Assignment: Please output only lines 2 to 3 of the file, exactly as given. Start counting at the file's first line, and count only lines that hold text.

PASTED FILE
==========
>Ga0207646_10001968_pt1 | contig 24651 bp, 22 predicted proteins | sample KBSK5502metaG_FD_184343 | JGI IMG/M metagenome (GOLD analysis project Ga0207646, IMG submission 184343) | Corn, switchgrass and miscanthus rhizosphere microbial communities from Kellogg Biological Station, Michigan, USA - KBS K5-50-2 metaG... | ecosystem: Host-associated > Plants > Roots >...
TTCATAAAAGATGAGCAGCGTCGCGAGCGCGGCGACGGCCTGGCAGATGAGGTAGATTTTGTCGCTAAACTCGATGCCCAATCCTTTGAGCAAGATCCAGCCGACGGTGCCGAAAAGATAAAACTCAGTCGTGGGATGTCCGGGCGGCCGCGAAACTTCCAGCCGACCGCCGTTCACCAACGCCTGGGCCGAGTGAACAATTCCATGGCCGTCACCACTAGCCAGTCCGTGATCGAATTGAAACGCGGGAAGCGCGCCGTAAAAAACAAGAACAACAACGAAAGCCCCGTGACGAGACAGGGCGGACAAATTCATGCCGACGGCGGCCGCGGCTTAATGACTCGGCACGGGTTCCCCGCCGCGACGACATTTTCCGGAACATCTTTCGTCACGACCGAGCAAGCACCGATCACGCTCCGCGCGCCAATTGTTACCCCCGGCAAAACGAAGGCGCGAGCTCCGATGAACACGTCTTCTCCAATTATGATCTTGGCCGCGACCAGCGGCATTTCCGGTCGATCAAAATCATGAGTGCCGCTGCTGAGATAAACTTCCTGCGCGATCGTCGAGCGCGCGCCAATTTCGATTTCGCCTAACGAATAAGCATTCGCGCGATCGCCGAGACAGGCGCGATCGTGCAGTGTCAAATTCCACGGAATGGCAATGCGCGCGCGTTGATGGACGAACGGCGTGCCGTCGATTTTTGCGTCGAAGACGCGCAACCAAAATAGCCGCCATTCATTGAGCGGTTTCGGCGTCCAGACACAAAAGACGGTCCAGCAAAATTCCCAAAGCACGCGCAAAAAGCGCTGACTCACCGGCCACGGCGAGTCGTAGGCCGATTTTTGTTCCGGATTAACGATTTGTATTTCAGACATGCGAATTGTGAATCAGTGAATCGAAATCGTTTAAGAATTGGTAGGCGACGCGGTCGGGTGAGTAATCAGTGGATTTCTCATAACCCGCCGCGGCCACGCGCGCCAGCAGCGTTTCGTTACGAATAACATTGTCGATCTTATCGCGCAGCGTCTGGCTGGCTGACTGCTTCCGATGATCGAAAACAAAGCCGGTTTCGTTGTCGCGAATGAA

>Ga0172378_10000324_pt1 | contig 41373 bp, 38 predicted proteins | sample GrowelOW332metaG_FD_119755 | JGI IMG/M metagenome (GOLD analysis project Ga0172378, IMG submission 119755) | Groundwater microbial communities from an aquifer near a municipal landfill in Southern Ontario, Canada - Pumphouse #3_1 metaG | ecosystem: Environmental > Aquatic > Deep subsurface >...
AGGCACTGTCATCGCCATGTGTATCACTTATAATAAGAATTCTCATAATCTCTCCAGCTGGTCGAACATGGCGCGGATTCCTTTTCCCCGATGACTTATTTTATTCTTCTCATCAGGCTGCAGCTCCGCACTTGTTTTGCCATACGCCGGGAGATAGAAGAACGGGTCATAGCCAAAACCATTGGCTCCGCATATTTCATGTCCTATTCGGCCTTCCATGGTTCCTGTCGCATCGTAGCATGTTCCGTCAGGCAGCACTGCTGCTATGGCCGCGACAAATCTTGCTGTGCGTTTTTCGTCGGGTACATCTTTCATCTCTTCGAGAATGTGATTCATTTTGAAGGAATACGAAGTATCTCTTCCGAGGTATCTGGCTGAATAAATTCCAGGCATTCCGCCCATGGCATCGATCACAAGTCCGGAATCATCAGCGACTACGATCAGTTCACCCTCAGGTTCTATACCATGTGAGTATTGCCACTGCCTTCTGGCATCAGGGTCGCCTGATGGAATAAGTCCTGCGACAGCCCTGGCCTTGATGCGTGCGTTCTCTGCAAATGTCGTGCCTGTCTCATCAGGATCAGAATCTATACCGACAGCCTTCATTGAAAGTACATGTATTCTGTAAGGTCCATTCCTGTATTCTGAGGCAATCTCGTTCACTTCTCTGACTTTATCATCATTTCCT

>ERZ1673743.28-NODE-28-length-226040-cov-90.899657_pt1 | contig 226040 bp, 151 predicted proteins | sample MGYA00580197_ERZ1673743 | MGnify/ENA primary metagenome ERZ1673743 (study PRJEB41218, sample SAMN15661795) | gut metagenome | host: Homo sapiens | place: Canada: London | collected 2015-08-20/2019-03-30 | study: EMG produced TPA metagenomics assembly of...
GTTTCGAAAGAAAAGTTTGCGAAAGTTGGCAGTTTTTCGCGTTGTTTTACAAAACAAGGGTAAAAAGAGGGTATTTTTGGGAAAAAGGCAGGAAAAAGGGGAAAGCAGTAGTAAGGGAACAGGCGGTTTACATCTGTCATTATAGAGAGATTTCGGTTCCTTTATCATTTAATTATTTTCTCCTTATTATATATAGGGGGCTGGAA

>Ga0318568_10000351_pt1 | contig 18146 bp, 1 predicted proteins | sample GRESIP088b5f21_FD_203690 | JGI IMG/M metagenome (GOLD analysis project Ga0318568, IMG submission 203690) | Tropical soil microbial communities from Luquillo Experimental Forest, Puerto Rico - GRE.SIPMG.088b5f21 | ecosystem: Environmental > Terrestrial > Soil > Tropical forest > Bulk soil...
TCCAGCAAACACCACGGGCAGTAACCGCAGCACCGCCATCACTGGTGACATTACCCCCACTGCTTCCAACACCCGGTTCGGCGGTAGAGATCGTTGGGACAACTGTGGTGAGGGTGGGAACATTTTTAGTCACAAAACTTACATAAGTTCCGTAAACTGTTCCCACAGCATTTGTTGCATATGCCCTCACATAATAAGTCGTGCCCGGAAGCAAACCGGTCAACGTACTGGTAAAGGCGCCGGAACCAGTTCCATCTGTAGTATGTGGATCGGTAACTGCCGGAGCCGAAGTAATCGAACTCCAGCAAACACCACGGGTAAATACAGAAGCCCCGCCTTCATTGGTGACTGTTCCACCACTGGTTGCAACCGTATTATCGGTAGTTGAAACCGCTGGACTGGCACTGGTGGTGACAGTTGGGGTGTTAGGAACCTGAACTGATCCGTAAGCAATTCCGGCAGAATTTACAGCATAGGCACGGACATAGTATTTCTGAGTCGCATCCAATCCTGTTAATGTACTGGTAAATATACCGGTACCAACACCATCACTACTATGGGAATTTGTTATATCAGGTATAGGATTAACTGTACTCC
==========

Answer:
TTCATAAAAGATGAGCAGCGTCGCGAGCGCGGCGACGGCCTGGCAGATGAGGTAGATTTTGTCGCTAAACTCGATGCCCAATCCTTTGAGCAAGATCCAGCCGACGGTGCCGAAAAGATAAAACTCAGTCGTGGGATGTCCGGGCGGCCGCGAAACTTCCAGCCGACCGCCGTTCACCAACGCCTGGGCCGAGTGAACAATTCCATGGCCGTCACCACTAGCCAGTCCGTGATCGAATTGAAACGCGGGAAGCGCGCCGTAAAAAACAAGAACAACAACGAAAGCCCCGTGACGAGACAGGGCGGACAAATTCATGCCGACGGCGGCCGCGGCTTAATGACTCGGCACGGGTTCCCCGCCGCGACGACATTTTCCGGAACATCTTTCGTCACGACCGAGCAAGCACCGATCACGCTCCGCGCGCCAATTGTTACCCCCGGCAAAACGAAGGCGCGAGCTCCGATGAACACGTCTTCTCCAATTATGATCTTGGCCGCGACCAGCGGCATTTCCGGTCGATCAAAATCATGAGTGCCGCTGCTGAGATAAACTTCCTGCGCGATCGTCGAGCGCGCGCCAATTTCGATTTCGCCTAACGAATAAGCATTCGCGCGATCGCCGAGACAGGCGCGATCGTGCAGTGTCAAATTCCACGGAATGGCAATGCGCGCGCGTTGATGGACGAACGGCGTGCCGTCGATTTTTGCGTCGAAGACGCGCAACCAAAATAGCCGCCATTCATTGAGCGGTTTCGGCGTCCAGACACAAAAGACGGTCCAGCAAAATTCCCAAAGCACGCGCAAAAAGCGCTGACTCACCGGCCACGGCGAGTCGTAGGCCGATTTTTGTTCCGGATTAACGATTTGTATTTCAGACATGCGAATTGTGAATCAGTGAATCGAAATCGTTTAAGAATTGGTAGGCGACGCGGTCGGGTGAGTAATCAGTGGATTTCTCATAACCCGCCGCGGCCACGCGCGCCAGCAGCGTTTCGTTACGAATAACATTGTCGATCTTATCGCGCAGCGTCTGGCTGGCTGACTGCTTCCGATGATCGAAAACAAAGCCGGTTTCGTTGTCGCGAATGAA

>Ga0172378_10000324_pt1 | contig 41373 bp, 38 predicted proteins | sample GrowelOW332metaG_FD_119755 | JGI IMG/M metagenome (GOLD analysis project Ga0172378, IMG submission 119755) | Groundwater microbial communities from an aquifer near a municipal landfill in Southern Ontario, Canada - Pumphouse #3_1 metaG | ecosystem: Environmental > Aquatic > Deep subsurface >...